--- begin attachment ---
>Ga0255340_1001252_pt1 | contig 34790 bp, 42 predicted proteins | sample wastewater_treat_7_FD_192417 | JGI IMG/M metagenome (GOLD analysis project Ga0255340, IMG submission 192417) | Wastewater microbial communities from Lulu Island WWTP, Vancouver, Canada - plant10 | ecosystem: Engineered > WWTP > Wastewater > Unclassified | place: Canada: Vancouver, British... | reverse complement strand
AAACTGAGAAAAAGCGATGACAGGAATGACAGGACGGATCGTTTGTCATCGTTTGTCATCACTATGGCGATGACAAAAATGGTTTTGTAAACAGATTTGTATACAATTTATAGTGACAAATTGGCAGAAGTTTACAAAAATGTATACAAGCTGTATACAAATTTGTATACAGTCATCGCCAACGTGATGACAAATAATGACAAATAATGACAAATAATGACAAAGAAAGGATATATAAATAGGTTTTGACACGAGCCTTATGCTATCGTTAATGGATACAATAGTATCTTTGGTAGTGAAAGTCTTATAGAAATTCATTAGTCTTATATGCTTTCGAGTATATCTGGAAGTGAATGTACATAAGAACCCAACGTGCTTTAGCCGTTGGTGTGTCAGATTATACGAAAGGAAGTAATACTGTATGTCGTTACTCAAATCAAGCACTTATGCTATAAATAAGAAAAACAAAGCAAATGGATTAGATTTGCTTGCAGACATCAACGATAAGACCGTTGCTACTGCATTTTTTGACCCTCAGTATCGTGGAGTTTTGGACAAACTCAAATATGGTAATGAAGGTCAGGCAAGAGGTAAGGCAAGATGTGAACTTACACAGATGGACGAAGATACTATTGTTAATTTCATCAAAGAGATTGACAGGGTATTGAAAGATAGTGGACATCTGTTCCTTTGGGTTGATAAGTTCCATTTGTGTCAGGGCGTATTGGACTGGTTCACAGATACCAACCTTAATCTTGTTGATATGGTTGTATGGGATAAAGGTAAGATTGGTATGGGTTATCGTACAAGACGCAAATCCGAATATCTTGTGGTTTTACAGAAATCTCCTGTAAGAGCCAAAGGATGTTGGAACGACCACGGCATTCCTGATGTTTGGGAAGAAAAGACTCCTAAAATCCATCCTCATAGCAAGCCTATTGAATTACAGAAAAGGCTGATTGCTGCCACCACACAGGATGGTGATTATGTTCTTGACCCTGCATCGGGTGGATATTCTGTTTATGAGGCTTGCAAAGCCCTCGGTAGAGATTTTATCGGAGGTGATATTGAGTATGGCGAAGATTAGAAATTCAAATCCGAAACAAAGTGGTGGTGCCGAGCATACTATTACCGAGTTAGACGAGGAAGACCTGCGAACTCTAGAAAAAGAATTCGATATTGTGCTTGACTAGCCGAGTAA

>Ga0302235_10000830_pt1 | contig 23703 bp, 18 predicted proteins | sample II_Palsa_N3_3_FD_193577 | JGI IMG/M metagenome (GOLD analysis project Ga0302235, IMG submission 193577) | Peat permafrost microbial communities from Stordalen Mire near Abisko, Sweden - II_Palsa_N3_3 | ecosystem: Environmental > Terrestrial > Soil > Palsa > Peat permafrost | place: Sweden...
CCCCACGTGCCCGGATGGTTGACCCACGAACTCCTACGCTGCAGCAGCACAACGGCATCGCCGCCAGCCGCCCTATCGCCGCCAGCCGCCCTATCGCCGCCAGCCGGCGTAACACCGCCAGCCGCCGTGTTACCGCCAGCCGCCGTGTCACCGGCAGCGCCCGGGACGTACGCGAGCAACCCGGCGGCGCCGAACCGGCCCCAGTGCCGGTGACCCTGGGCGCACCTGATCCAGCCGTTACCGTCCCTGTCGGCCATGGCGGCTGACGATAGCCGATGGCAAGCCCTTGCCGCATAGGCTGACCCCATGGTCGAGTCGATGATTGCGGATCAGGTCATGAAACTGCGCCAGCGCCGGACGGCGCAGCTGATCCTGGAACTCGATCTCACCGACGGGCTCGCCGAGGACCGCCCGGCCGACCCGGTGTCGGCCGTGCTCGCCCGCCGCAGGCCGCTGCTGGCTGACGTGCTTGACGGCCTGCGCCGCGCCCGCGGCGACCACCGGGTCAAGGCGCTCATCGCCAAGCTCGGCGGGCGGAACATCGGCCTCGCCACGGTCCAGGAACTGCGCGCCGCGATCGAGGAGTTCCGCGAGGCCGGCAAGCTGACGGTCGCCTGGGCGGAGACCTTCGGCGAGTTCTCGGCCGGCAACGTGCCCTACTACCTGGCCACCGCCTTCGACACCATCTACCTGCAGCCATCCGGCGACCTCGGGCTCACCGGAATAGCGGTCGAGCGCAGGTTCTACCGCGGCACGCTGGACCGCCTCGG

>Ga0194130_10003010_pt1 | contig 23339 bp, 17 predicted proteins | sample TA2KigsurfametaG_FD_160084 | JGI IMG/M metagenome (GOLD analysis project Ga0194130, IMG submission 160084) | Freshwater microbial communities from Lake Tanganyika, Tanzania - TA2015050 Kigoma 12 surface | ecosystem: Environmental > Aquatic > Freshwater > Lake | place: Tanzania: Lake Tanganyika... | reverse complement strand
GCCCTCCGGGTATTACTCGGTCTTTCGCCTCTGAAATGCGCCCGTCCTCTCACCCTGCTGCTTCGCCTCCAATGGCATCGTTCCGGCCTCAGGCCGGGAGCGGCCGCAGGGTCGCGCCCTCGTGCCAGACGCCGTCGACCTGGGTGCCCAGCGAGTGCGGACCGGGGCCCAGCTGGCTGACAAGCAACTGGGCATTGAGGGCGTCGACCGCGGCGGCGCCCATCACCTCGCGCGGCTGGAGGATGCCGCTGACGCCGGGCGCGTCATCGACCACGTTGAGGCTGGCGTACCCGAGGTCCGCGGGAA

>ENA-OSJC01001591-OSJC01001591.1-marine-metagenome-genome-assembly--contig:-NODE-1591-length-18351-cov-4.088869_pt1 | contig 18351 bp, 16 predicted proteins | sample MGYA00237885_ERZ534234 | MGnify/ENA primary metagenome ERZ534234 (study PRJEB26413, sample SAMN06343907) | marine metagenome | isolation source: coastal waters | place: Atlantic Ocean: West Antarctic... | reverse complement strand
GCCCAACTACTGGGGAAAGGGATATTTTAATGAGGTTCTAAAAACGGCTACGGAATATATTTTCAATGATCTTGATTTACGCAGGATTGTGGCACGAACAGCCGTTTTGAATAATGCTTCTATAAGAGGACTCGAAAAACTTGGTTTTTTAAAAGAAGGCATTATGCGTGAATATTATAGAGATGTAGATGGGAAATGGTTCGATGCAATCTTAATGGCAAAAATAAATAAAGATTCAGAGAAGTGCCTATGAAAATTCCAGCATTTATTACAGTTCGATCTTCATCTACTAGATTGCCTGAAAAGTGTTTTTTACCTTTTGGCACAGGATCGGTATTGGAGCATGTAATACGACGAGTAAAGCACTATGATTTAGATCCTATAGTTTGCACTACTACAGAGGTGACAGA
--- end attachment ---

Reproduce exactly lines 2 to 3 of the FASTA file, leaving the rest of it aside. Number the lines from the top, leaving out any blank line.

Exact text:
AAACTGAGAAAAAGCGATGACAGGAATGACAGGACGGATCGTTTGTCATCGTTTGTCATCACTATGGCGATGACAAAAATGGTTTTGTAAACAGATTTGTATACAATTTATAGTGACAAATTGGCAGAAGTTTACAAAAATGTATACAAGCTGTATACAAATTTGTATACAGTCATCGCCAACGTGATGACAAATAATGACAAATAATGACAAATAATGACAAAGAAAGGATATATAAATAGGTTTTGACACGAGCCTTATGCTATCGTTAATGGATACAATAGTATCTTTGGTAGTGAAAGTCTTATAGAAATTCATTAGTCTTATATGCTTTCGAGTATATCTGGAAGTGAATGTACATAAGAACCCAACGTGCTTTAGCCGTTGGTGTGTCAGATTATACGAAAGGAAGTAATACTGTATGTCGTTACTCAAATCAAGCACTTATGCTATAAATAAGAAAAACAAAGCAAATGGATTAGATTTGCTTGCAGACATCAACGATAAGACCGTTGCTACTGCATTTTTTGACCCTCAGTATCGTGGAGTTTTGGACAAACTCAAATATGGTAATGAAGGTCAGGCAAGAGGTAAGGCAAGATGTGAACTTACACAGATGGACGAAGATACTATTGTTAATTTCATCAAAGAGATTGACAGGGTATTGAAAGATAGTGGACATCTGTTCCTTTGGGTTGATAAGTTCCATTTGTGTCAGGGCGTATTGGACTGGTTCACAGATACCAACCTTAATCTTGTTGATATGGTTGTATGGGATAAAGGTAAGATTGGTATGGGTTATCGTACAAGACGCAAATCCGAATATCTTGTGGTTTTACAGAAATCTCCTGTAAGAGCCAAAGGATGTTGGAACGACCACGGCATTCCTGATGTTTGGGAAGAAAAGACTCCTAAAATCCATCCTCATAGCAAGCCTATTGAATTACAGAAAAGGCTGATTGCTGCCACCACACAGGATGGTGATTATGTTCTTGACCCTGCATCGGGTGGATATTCTGTTTATGAGGCTTGCAAAGCCCTCGGTAGAGATTTTATCGGAGGTGATATTGAGTATGGCGAAGATTAGAAATTCAAATCCGAAACAAAGTGGTGGTGCCGAGCATACTATTACCGAGTTAGACGAGGAAGACCTGCGAACTCTAGAAAAAGAATTCGATATTGTGCTTGACTAGCCGAGTAA

>Ga0302235_10000830_pt1 | contig 23703 bp, 18 predicted proteins | sample II_Palsa_N3_3_FD_193577 | JGI IMG/M metagenome (GOLD analysis project Ga0302235, IMG submission 193577) | Peat permafrost microbial communities from Stordalen Mire near Abisko, Sweden - II_Palsa_N3_3 | ecosystem: Environmental > Terrestrial > Soil > Palsa > Peat permafrost | place: Sweden...